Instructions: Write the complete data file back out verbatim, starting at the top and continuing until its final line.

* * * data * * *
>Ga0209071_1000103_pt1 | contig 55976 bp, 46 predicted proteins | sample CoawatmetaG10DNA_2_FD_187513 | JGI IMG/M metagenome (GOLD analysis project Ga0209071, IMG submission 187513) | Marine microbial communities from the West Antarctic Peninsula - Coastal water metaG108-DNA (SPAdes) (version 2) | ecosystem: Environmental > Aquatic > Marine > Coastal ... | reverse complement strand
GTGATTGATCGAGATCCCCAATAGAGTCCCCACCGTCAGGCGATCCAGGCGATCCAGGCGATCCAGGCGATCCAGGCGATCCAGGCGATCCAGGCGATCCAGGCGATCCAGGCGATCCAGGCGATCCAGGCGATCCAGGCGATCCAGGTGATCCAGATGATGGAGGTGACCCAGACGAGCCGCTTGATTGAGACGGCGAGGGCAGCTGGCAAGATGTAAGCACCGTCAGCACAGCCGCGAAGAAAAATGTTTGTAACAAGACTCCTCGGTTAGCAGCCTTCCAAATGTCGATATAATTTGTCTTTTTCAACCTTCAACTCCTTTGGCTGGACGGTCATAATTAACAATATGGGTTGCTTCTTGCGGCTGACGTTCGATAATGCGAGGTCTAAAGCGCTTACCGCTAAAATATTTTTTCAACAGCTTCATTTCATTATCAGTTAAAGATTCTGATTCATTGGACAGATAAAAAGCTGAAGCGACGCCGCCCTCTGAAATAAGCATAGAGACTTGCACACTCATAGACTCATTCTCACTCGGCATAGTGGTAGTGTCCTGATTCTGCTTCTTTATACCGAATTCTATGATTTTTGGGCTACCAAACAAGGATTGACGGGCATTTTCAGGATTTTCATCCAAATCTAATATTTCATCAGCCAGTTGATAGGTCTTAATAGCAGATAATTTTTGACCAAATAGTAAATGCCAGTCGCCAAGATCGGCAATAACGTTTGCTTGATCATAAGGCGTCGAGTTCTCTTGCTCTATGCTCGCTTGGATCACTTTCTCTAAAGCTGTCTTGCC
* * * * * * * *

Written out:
>Ga0209071_1000103_pt1 | contig 55976 bp, 46 predicted proteins | sample CoawatmetaG10DNA_2_FD_187513 | JGI IMG/M metagenome (GOLD analysis project Ga0209071, IMG submission 187513) | Marine microbial communities from the West Antarctic Peninsula - Coastal water metaG108-DNA (SPAdes) (version 2) | ecosystem: Environmental > Aquatic > Marine > Coastal ... | reverse complement strand
GTGATTGATCGAGATCCCCAATAGAGTCCCCACCGTCAGGCGATCCAGGCGATCCAGGCGATCCAGGCGATCCAGGCGATCCAGGCGATCCAGGCGATCCAGGCGATCCAGGCGATCCAGGCGATCCAGGCGATCCAGGCGATCCAGGTGATCCAGATGATGGAGGTGACCCAGACGAGCCGCTTGATTGAGACGGCGAGGGCAGCTGGCAAGATGTAAGCACCGTCAGCACAGCCGCGAAGAAAAATGTTTGTAACAAGACTCCTCGGTTAGCAGCCTTCCAAATGTCGATATAATTTGTCTTTTTCAACCTTCAACTCCTTTGGCTGGACGGTCATAATTAACAATATGGGTTGCTTCTTGCGGCTGACGTTCGATAATGCGAGGTCTAAAGCGCTTACCGCTAAAATATTTTTTCAACAGCTTCATTTCATTATCAGTTAAAGATTCTGATTCATTGGACAGATAAAAAGCTGAAGCGACGCCGCCCTCTGAAATAAGCATAGAGACTTGCACACTCATAGACTCATTCTCACTCGGCATAGTGGTAGTGTCCTGATTCTGCTTCTTTATACCGAATTCTATGATTTTTGGGCTACCAAACAAGGATTGACGGGCATTTTCAGGATTTTCATCCAAATCTAATATTTCATCAGCCAGTTGATAGGTCTTAATAGCAGATAATTTTTGACCAAATAGTAAATGCCAGTCGCCAAGATCGGCAATAACGTTTGCTTGATCATAAGGCGTCGAGTTCTCTTGCTCTATGCTCGCTTGGATCACTTTCTCTAAAGCTGTCTTGCC